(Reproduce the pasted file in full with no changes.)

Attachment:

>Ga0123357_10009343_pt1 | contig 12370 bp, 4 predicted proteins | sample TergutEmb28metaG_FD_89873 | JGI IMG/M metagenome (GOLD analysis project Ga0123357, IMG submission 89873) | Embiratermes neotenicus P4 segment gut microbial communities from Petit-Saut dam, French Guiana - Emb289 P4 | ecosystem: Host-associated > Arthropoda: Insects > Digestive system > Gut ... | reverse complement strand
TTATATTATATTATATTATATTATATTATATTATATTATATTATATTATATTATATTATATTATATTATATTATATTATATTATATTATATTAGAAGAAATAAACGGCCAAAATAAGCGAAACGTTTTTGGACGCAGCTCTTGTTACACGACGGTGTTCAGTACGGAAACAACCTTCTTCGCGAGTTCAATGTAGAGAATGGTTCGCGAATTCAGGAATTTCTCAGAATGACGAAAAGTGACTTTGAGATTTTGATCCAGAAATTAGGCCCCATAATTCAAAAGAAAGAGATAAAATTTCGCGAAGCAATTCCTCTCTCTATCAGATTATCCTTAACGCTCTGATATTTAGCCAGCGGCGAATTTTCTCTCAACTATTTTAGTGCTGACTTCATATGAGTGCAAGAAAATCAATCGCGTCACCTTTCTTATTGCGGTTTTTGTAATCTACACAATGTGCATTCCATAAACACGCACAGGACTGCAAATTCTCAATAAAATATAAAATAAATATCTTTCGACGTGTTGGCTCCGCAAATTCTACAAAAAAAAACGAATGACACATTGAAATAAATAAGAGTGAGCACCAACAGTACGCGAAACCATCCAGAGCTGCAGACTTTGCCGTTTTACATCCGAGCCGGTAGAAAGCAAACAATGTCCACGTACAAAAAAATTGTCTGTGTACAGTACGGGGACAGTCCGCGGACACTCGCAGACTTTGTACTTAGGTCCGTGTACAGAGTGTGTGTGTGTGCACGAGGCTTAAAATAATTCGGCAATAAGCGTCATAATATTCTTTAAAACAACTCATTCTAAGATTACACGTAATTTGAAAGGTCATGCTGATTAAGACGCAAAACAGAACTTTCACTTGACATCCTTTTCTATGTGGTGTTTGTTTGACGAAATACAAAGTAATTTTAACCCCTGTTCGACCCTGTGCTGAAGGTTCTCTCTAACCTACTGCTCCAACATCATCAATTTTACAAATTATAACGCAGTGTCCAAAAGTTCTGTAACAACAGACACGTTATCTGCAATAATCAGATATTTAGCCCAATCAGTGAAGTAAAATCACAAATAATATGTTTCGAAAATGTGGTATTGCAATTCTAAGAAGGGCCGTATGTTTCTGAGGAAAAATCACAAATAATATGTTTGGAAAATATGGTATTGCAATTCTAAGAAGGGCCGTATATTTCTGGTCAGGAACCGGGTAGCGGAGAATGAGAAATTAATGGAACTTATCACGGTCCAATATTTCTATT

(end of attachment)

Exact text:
>Ga0123357_10009343_pt1 | contig 12370 bp, 4 predicted proteins | sample TergutEmb28metaG_FD_89873 | JGI IMG/M metagenome (GOLD analysis project Ga0123357, IMG submission 89873) | Embiratermes neotenicus P4 segment gut microbial communities from Petit-Saut dam, French Guiana - Emb289 P4 | ecosystem: Host-associated > Arthropoda: Insects > Digestive system > Gut ... | reverse complement strand
TTATATTATATTATATTATATTATATTATATTATATTATATTATATTATATTATATTATATTATATTATATTATATTATATTATATTATATTAGAAGAAATAAACGGCCAAAATAAGCGAAACGTTTTTGGACGCAGCTCTTGTTACACGACGGTGTTCAGTACGGAAACAACCTTCTTCGCGAGTTCAATGTAGAGAATGGTTCGCGAATTCAGGAATTTCTCAGAATGACGAAAAGTGACTTTGAGATTTTGATCCAGAAATTAGGCCCCATAATTCAAAAGAAAGAGATAAAATTTCGCGAAGCAATTCCTCTCTCTATCAGATTATCCTTAACGCTCTGATATTTAGCCAGCGGCGAATTTTCTCTCAACTATTTTAGTGCTGACTTCATATGAGTGCAAGAAAATCAATCGCGTCACCTTTCTTATTGCGGTTTTTGTAATCTACACAATGTGCATTCCATAAACACGCACAGGACTGCAAATTCTCAATAAAATATAAAATAAATATCTTTCGACGTGTTGGCTCCGCAAATTCTACAAAAAAAAACGAATGACACATTGAAATAAATAAGAGTGAGCACCAACAGTACGCGAAACCATCCAGAGCTGCAGACTTTGCCGTTTTACATCCGAGCCGGTAGAAAGCAAACAATGTCCACGTACAAAAAAATTGTCTGTGTACAGTACGGGGACAGTCCGCGGACACTCGCAGACTTTGTACTTAGGTCCGTGTACAGAGTGTGTGTGTGTGCACGAGGCTTAAAATAATTCGGCAATAAGCGTCATAATATTCTTTAAAACAACTCATTCTAAGATTACACGTAATTTGAAAGGTCATGCTGATTAAGACGCAAAACAGAACTTTCACTTGACATCCTTTTCTATGTGGTGTTTGTTTGACGAAATACAAAGTAATTTTAACCCCTGTTCGACCCTGTGCTGAAGGTTCTCTCTAACCTACTGCTCCAACATCATCAATTTTACAAATTATAACGCAGTGTCCAAAAGTTCTGTAACAACAGACACGTTATCTGCAATAATCAGATATTTAGCCCAATCAGTGAAGTAAAATCACAAATAATATGTTTCGAAAATGTGGTATTGCAATTCTAAGAAGGGCCGTATGTTTCTGAGGAAAAATCACAAATAATATGTTTGGAAAATATGGTATTGCAATTCTAAGAAGGGCCGTATATTTCTGGTCAGGAACCGGGTAGCGGAGAATGAGAAATTAATGGAACTTATCACGGTCCAATATTTCTATT